featured an expose on abysmal conditions at the central prison 
for men in Nouakchott.  The article cited, inter alia, 
inadequate food and medical treatment for inmates.  There was 
also a report of some inmates being forced to wear manacles 
continually so as to restrict their movement.  Another 
independent newspaper reported the arrest of two minors, aged 
10 and 12, who were held in an adult prison where they were 
beaten before being released.  The Government permitted visits 
by the International Committee of the Red Cross (ICRC) to 
monitor prison conditions. 

There were a few reports of policemen being brought to justice 
for the mistreatment of individuals.  In one case, four police 
officers entered a house under the guise of searching for drug 
traffickers.  After raping and robbing a woman, they were 
apprehended by other police officers; the perpetrators were 
tried and sentenced to lengthy prison terms.

     d.  Arbitrary Arrest, Detention, or Exile

The 1991 Constitution provides for due process and the 
presumption of innocence until proven guilty by an established 
tribunal.  It further states that no one can be arrested, 
detained, prosecuted, or punished except as provided for under 
the law.  The Government, with the participation of an 
association of lawyers, revised the Code of Civil and Criminal 
Procedures in 1993 to bring it into line with the Constitution 
and to spell out more clearly safeguards to protect the 
accused.  Nonetheless, actual application of these safeguards 
remained inconsistent and continued to vary widely from case to 
case.

By law, the courts are required to review the legality of a 
person's detention within 48 hours of arrest.  However, the 
police can extend the period for another 48 hours, and a 
prosecutor has the authority to detain persons for up to 30 
days in cases considered to involve national security.  Only 
after the prosecutor submits the charges is the suspect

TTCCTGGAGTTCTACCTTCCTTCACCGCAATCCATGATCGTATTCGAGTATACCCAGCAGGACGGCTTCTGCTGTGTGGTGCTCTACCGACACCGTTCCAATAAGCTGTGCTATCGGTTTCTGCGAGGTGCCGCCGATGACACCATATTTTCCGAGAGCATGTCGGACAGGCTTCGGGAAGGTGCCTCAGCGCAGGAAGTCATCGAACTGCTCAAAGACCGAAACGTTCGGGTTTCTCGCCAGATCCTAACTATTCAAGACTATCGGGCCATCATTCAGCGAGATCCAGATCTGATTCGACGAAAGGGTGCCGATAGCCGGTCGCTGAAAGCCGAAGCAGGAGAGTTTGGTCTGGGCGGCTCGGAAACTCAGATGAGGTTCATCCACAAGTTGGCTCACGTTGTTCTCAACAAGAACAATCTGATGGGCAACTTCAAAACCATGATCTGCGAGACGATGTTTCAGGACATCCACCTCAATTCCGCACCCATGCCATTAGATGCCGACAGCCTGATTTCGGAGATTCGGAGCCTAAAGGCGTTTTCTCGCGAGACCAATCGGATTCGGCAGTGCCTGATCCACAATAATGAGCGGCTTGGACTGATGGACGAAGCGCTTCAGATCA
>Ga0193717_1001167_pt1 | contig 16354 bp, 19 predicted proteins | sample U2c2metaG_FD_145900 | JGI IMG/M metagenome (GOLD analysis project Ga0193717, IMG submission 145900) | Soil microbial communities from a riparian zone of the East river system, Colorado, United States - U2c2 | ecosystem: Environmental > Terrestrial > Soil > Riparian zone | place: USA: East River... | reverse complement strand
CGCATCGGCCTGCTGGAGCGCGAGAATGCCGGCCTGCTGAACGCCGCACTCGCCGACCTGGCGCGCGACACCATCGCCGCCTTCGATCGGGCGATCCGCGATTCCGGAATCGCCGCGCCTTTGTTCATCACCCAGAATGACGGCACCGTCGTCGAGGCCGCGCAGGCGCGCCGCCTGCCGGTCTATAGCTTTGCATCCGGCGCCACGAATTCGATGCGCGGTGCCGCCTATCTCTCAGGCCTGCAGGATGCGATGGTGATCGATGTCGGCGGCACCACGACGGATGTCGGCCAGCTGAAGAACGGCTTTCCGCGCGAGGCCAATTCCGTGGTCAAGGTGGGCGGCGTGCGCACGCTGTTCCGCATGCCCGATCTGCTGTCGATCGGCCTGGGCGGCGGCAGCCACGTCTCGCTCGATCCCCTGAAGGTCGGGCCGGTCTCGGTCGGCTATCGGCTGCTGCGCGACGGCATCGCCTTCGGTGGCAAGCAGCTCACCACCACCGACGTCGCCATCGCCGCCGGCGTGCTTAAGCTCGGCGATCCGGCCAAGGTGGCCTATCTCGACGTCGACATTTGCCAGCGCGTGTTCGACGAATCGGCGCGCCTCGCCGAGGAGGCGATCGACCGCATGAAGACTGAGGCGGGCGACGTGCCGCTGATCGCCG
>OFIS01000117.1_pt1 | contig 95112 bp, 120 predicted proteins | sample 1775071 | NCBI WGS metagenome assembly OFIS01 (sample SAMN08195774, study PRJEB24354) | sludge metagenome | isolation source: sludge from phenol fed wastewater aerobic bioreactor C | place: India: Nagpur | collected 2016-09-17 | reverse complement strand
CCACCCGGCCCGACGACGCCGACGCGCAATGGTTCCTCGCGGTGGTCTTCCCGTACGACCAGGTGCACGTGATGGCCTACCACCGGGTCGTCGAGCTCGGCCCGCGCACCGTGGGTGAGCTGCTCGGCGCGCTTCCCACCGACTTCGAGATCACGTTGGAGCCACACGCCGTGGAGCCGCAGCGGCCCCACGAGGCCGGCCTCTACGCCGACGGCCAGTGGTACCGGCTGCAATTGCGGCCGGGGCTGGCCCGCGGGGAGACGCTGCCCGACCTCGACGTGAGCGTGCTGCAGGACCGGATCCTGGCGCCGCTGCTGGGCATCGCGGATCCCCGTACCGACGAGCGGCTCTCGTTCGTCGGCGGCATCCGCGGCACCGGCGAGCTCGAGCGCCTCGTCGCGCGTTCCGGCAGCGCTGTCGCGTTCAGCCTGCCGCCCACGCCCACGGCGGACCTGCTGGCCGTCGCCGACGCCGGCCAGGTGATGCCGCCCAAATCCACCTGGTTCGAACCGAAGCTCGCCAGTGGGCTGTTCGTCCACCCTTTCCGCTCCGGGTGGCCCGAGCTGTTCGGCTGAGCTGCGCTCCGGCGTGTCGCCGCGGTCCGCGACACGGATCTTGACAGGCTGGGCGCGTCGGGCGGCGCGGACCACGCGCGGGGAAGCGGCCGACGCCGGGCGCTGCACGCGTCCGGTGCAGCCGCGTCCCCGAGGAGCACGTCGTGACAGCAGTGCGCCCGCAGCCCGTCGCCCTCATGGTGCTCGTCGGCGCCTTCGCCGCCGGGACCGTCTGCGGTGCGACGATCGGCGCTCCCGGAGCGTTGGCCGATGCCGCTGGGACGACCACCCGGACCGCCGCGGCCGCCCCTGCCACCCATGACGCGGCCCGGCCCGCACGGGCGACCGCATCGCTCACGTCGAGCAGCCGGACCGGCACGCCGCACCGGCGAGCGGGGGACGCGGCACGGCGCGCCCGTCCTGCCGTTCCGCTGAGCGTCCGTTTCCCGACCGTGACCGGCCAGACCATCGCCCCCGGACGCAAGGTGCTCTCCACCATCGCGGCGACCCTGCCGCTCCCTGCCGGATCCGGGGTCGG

permitted to contact an attorney.  It is, moreover, common 
practice to detain prisoners incommunicado for prolonged 
periods without charging them with any crime and without 
judicial review.  Sometimes prisoners who have been charged 
find themselves released before trial without explanation.  
Such releases usually can be attributed to the prisoner's 
familial, tribal, or political connections.  There is a 
provision for granting bail, but it is rarely used.

There was a credible report of suspects being held for extended 
periods without being tried or charged.  For example, in Sory 
Male, a Halpulaar village with a history of abuse and torture 
by security forces, four persons were arrested in November 1992 
for the murder of a Maur storekeeper.  At the end of 1993, they 
remained in pretrial detention. 

There continued to be occasional reports of arbitrary arrests 
and intimidation committed by security forces, particularly in 
communities along the Senegal river.

     e.  Denial of Fair Public Trial

While the judiciary is nominally independent, it is controlled 
and influenced by the executive.  The Government appoints 
judges and subjects the courts to pressure in reaching 
verdicts.  This influence was demonstrated clearly when the 
Government refused to allow the courts to accept the opposition 
parties' challenge of the January 1992 presidential elections.  
Other examples include the court's dismissal, at the 
Government's direction, of banks' suits to seize collateral on 
defaulted loans held by influential community members and the 
rejection of class actions which could embarrass the 
Government.  Furthermore, effective implementation of justice 
is problematic due in part to poorly educated and trained 
judges and their susceptibility to tribal or social pressures.

To a significant degree, the judicial system continues to be 
dominated by rulings, conciliations, and settlements conducted